The study concludes that China under President Xi Jinping has geopolitical ends, and they are the regional and global leadership. To achieve them, President Xi has formulated a grand geoeconomic strategy consisting of four strategies: going out strategy, periphery strategy, Belt and Road Initiative (BRI) and Asian Infrastructure Investment Bank. These strategies will maximize China’s economic power and presence around the world. From a realist perspective, this presence and its evolving consequences such as the balance of dependence will enable China to achieve its geopolitical ends. In this vein, China’s geoeconomic strategy in the GCC countries has largely maximized China’s economic presence in the Gulf. This presence highly serving China’s geopolitical global ends for two reasons: the economic weight of the GCC countries and their strategic location within BRI.
The study can prove the realistic dimension of geoeconomics in the neoliberal era on the application to China’s geoeconomic strategy.
We analyse the dynamics of social assistance benefit (SA) receipt among working-age adults in Britain between 1991 and 2005. The decline in the annual SA receipt rate was…
We analyse the dynamics of social assistance benefit (SA) receipt among working-age adults in Britain between 1991 and 2005. The decline in the annual SA receipt rate was driven by a decline in the SA entry rate rather than by the SA exit rate (which also declined). We examine the determinants of these trends using a multivariate dynamic random effects probit model of SA receipt probabilities applied to British Household Panel Survey data. We show how the model may be used to derive year-by-year predictions of aggregate SA entry, exit and receipt rates. The analysis highlights the importance of the decline in the unemployment rate over the period and other changes in the socio-economic environment including two reforms to the income maintenance system in the 1990s and also illustrates the effects of self-selection (‘creaming’) on observed and unobserved characteristics.
Although emerging literature has discussed different consumer–brand relationships and addictive behavior constructs, to date, it has not explored the brand addiction phenomenon. This study aims to undertake a conceptual inspection to better understand the nature of the brand addiction phenomenon, thereby providing a clear and concise conceptual definition.
To develop a concise definition of brand addiction, the researcher applies a conceptual development procedure, which identifies potential attributes of brand addiction by assembling a descriptive set of definitions, collecting the construct’s key attributes, generating a preliminary definition of brand addiction, identifying unique and shared attributes of brand addiction with other constructs in related areas and, finally, refining the conceptual definition based on a set of guidelines.
This study defines brand addiction as a psychological state that entails an emotional attachment to a particular brand, driven by compulsive urges that generally provide pleasure. This involves dependence, habit formation, loss of control, failure to withstand impulses and tension before starting the behavior related to the addicted brand. In addition, some of the following attributes might also characterize brand addiction: social, mental and behavioral preoccupation with the brand, tolerance development, frequent engagement in activities related to the brand, restlessness or irritability when unable to engage in activities/behaviors related to the addicting brand, repeated efforts to stop the behavior and dismissal of occupational, social and recreational activities to engage in activities related to the addicting brand.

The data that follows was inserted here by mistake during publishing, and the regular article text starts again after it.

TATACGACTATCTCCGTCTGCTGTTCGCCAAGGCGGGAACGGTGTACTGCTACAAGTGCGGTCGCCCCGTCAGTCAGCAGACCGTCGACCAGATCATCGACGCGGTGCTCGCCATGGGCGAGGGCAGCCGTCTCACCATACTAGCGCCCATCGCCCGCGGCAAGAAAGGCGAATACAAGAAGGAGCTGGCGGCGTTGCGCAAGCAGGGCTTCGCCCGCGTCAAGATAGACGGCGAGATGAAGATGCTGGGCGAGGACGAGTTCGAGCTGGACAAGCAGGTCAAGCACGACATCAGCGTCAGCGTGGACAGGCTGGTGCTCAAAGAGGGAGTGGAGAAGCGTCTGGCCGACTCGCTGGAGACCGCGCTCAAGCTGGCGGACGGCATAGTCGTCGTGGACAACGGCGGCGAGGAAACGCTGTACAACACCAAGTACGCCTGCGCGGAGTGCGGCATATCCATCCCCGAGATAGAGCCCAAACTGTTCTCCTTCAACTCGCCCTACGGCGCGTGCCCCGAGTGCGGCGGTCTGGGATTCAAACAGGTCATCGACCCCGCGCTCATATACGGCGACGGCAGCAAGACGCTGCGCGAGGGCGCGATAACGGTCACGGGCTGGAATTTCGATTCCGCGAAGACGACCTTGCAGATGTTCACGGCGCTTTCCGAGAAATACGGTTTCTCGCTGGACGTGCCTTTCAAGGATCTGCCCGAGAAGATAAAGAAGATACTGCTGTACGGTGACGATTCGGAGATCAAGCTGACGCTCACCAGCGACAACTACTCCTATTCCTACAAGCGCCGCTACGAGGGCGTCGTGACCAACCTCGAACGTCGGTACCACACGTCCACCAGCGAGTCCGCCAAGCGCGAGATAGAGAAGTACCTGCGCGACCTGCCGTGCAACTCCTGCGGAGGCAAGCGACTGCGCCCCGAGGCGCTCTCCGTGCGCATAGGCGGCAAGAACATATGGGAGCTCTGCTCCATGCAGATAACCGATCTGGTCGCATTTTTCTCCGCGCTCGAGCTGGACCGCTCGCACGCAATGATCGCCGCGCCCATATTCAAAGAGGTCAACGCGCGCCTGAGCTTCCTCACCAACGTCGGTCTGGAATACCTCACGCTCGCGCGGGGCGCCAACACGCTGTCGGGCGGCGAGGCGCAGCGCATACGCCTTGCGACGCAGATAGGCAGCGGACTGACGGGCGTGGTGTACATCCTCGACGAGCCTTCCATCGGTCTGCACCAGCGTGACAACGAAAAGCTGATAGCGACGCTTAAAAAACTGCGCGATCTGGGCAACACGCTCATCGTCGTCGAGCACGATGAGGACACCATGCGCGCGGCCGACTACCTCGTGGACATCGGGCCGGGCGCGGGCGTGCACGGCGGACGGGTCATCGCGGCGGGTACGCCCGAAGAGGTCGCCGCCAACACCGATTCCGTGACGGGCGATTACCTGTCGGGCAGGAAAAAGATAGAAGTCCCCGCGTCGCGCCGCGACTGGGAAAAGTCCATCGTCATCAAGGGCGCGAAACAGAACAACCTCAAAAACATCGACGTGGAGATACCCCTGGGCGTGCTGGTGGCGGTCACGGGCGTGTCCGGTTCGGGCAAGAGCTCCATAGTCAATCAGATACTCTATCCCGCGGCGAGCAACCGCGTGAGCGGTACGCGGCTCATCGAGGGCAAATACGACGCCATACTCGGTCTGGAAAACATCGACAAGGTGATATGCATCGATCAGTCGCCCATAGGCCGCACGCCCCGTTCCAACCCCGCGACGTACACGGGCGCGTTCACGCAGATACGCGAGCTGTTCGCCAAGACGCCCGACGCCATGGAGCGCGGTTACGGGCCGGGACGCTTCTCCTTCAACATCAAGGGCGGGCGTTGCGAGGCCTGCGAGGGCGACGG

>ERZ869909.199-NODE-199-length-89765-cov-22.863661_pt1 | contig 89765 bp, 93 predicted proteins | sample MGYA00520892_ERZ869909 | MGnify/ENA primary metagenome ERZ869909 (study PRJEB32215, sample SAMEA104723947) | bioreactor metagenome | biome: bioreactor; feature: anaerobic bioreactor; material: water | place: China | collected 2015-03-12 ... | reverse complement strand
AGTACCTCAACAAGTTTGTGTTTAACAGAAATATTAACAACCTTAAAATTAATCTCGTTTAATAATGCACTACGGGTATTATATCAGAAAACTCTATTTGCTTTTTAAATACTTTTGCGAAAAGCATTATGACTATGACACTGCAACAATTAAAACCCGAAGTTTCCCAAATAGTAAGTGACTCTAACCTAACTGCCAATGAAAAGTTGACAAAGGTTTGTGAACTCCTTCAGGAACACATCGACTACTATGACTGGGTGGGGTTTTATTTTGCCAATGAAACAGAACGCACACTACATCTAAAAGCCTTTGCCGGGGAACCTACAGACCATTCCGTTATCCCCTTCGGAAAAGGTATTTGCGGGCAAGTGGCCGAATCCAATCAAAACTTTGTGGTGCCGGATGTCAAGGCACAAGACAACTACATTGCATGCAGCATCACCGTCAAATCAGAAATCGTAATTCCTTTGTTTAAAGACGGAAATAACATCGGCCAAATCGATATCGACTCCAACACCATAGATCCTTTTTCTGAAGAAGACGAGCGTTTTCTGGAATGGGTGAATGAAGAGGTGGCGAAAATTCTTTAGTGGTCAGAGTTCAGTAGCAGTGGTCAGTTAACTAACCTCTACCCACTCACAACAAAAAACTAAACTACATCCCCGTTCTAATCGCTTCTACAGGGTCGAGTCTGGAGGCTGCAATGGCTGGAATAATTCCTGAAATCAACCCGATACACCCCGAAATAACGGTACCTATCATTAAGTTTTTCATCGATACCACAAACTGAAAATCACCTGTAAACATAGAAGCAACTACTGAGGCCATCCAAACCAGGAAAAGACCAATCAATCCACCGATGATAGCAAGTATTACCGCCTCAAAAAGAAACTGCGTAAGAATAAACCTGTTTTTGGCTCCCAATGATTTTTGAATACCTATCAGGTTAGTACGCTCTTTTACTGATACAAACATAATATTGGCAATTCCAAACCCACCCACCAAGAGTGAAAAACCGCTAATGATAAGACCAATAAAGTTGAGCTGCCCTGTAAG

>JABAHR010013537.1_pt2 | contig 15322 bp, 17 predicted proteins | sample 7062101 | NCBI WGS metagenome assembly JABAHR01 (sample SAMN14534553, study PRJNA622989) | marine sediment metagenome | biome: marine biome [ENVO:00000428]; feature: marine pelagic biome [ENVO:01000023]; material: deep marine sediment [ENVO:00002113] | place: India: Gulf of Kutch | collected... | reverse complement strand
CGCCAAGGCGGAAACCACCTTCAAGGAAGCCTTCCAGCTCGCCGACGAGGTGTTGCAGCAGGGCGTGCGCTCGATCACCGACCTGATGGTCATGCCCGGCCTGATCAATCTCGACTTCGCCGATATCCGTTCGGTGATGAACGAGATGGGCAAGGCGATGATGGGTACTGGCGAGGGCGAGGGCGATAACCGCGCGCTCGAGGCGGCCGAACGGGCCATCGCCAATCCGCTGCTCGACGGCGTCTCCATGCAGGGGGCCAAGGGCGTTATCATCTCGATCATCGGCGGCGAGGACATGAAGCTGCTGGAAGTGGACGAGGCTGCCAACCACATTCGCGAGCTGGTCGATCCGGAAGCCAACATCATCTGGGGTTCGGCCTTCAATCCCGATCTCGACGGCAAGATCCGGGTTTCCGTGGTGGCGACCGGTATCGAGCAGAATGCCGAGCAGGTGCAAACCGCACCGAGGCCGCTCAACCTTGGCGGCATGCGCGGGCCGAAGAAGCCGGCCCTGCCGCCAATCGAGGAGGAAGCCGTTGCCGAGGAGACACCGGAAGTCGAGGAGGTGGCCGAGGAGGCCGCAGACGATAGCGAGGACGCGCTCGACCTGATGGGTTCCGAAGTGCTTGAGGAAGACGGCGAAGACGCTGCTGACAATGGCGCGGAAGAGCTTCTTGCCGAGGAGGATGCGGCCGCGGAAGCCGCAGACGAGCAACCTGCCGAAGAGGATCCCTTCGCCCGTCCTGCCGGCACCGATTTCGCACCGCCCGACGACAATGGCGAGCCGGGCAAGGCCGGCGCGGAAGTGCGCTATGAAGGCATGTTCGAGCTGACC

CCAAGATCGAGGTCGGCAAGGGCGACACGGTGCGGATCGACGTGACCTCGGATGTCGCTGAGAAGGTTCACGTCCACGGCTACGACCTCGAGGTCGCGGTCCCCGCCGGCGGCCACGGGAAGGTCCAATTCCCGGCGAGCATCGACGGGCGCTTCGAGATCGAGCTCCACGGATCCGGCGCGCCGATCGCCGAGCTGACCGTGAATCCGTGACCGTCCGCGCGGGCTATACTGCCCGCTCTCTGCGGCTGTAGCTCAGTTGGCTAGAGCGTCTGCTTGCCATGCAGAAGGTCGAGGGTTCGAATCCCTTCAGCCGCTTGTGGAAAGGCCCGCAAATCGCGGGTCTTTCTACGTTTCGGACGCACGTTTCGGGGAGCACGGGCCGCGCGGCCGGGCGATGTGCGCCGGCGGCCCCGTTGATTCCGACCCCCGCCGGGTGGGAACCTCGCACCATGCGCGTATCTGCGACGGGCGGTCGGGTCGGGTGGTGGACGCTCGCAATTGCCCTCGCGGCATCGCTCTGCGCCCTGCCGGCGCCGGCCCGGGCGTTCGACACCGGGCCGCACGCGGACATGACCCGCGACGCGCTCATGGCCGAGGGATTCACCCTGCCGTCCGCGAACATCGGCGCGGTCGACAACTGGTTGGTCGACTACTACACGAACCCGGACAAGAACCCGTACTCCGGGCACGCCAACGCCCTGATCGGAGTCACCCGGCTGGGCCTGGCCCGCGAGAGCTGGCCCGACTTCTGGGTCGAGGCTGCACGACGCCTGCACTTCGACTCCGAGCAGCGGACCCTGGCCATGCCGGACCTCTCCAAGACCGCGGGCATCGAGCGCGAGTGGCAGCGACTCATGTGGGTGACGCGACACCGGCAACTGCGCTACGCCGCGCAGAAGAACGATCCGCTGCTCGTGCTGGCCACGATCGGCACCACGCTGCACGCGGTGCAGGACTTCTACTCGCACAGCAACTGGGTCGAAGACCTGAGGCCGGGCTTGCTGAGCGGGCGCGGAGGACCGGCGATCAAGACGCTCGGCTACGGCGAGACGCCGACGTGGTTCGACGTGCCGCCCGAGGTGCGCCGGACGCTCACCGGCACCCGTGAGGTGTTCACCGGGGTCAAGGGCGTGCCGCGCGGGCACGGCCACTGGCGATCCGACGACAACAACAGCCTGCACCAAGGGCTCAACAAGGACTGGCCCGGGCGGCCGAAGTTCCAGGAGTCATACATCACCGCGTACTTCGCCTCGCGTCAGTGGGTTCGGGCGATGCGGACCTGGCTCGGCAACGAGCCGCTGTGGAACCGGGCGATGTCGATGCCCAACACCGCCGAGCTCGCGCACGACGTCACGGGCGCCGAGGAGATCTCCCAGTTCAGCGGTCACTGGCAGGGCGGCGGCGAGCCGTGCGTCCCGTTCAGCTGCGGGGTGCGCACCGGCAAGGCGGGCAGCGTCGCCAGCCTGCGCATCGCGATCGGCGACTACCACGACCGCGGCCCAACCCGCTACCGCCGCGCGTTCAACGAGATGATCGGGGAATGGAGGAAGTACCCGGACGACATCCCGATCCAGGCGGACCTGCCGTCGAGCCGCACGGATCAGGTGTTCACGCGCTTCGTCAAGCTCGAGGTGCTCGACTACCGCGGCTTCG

Since the concept of brand addiction has not been empirically tested, this paper has the potential to append a compulsory conceptual understanding of the concept of brand addiction by developing an accurate definition that serves in discriminating the focal concept from other constructs in related areas, and helps advance subsequent work for theory development.
In this study, we aim to understand how the relationship between state and business elites and underlying power dynamics develop in the face of neoliberalism and…
In this study, we aim to understand how the relationship between state and business elites and underlying power dynamics develop in the face of neoliberalism and globalization in a state-dependent context. For this purpose, we draw on a qualitative research with in-depth interviews with elites from 65 companies which are ranked among the 500 largest Turkish firms by the Istanbul Chamber of Industry. Major contribution of this work is that we illustrate how globalization or internationalization provides a limited tool for business elites to escape the domination of the state in a state-dependent context. The only exceptions to this rule of state domination among business elites are the elites who hold double citizenships and whose initial investment background is in a foreign country. This exceptional group of elites enjoyed higher latitude of action in their interactions with the state. For the rest, state remains as an influential mechanism of coercive power to which elites are subjected. Last but not least, in spite of the connections between business growth and the state, the business elites are generally distrustful of politics and politicians and this mistrust is manifested in different ways. Overall, we illustrate the significance of the historical context and turning points in accounting for the changing nature of the relationship between elites and the state in Turkey.